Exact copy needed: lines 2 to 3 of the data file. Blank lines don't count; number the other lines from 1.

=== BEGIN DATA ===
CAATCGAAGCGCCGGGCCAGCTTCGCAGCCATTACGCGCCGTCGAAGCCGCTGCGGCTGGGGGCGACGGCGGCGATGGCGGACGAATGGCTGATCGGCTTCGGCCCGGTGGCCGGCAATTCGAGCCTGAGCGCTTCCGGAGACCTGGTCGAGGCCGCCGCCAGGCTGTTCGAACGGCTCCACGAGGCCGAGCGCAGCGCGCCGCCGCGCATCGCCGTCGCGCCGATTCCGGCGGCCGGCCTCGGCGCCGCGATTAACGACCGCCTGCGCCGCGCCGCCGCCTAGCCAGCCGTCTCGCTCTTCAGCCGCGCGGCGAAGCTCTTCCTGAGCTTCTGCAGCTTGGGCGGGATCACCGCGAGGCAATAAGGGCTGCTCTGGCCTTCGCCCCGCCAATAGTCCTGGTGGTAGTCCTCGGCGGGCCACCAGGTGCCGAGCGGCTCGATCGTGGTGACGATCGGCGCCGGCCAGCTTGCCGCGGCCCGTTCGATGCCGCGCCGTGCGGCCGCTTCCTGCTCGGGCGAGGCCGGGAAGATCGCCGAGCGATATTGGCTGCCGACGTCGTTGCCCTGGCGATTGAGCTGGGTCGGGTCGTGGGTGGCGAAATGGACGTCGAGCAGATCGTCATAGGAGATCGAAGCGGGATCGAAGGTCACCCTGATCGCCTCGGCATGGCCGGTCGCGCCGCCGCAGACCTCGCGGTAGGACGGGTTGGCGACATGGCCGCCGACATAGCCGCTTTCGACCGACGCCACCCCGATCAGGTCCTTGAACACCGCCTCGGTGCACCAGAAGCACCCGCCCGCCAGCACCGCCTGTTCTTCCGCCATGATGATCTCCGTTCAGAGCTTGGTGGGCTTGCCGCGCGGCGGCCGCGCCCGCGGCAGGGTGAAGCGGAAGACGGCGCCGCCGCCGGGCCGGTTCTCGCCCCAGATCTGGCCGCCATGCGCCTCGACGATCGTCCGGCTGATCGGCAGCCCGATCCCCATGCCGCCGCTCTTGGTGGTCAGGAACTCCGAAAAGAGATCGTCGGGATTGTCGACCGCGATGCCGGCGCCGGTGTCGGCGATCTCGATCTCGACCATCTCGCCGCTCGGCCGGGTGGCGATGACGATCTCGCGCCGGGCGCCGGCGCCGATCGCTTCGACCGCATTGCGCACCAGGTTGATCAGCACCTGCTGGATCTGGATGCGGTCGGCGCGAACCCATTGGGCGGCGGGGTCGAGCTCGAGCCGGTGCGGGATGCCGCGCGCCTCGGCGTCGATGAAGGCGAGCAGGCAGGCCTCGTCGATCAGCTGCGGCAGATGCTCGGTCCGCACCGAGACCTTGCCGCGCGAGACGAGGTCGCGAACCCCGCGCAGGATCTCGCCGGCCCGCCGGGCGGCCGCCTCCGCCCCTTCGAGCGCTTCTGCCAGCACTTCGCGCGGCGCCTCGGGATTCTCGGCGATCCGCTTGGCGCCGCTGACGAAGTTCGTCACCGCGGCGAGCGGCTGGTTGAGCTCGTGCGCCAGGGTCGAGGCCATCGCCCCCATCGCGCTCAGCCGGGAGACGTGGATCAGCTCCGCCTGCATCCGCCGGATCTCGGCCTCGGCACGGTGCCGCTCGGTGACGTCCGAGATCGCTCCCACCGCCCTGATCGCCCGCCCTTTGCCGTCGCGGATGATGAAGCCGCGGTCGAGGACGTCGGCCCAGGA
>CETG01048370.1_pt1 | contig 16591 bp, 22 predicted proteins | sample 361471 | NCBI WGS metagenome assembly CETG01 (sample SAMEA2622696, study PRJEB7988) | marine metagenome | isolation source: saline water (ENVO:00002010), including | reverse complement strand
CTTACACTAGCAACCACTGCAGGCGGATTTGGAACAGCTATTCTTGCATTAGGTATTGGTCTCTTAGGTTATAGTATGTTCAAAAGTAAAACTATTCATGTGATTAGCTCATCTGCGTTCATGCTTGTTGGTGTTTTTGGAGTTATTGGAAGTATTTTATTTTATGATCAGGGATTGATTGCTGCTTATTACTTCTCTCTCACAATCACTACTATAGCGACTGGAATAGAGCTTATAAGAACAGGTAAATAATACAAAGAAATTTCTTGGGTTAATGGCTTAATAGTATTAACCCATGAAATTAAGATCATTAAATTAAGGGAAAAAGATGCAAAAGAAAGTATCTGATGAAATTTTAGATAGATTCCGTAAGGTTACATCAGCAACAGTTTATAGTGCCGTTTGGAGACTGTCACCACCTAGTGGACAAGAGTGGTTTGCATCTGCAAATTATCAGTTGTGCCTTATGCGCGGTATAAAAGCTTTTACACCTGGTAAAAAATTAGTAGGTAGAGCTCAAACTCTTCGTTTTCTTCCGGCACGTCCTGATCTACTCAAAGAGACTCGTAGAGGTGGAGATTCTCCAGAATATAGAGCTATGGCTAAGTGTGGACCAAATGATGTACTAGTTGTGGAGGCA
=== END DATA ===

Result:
>CETG01048370.1_pt1 | contig 16591 bp, 22 predicted proteins | sample 361471 | NCBI WGS metagenome assembly CETG01 (sample SAMEA2622696, study PRJEB7988) | marine metagenome | isolation source: saline water (ENVO:00002010), including | reverse complement strand
CTTACACTAGCAACCACTGCAGGCGGATTTGGAACAGCTATTCTTGCATTAGGTATTGGTCTCTTAGGTTATAGTATGTTCAAAAGTAAAACTATTCATGTGATTAGCTCATCTGCGTTCATGCTTGTTGGTGTTTTTGGAGTTATTGGAAGTATTTTATTTTATGATCAGGGATTGATTGCTGCTTATTACTTCTCTCTCACAATCACTACTATAGCGACTGGAATAGAGCTTATAAGAACAGGTAAATAATACAAAGAAATTTCTTGGGTTAATGGCTTAATAGTATTAACCCATGAAATTAAGATCATTAAATTAAGGGAAAAAGATGCAAAAGAAAGTATCTGATGAAATTTTAGATAGATTCCGTAAGGTTACATCAGCAACAGTTTATAGTGCCGTTTGGAGACTGTCACCACCTAGTGGACAAGAGTGGTTTGCATCTGCAAATTATCAGTTGTGCCTTATGCGCGGTATAAAAGCTTTTACACCTGGTAAAAAATTAGTAGGTAGAGCTCAAACTCTTCGTTTTCTTCCGGCACGTCCTGATCTACTCAAAGAGACTCGTAGAGGTGGAGATTCTCCAGAATATAGAGCTATGGCTAAGTGTGGACCAAATGATGTACTAGTTGTGGAGGCA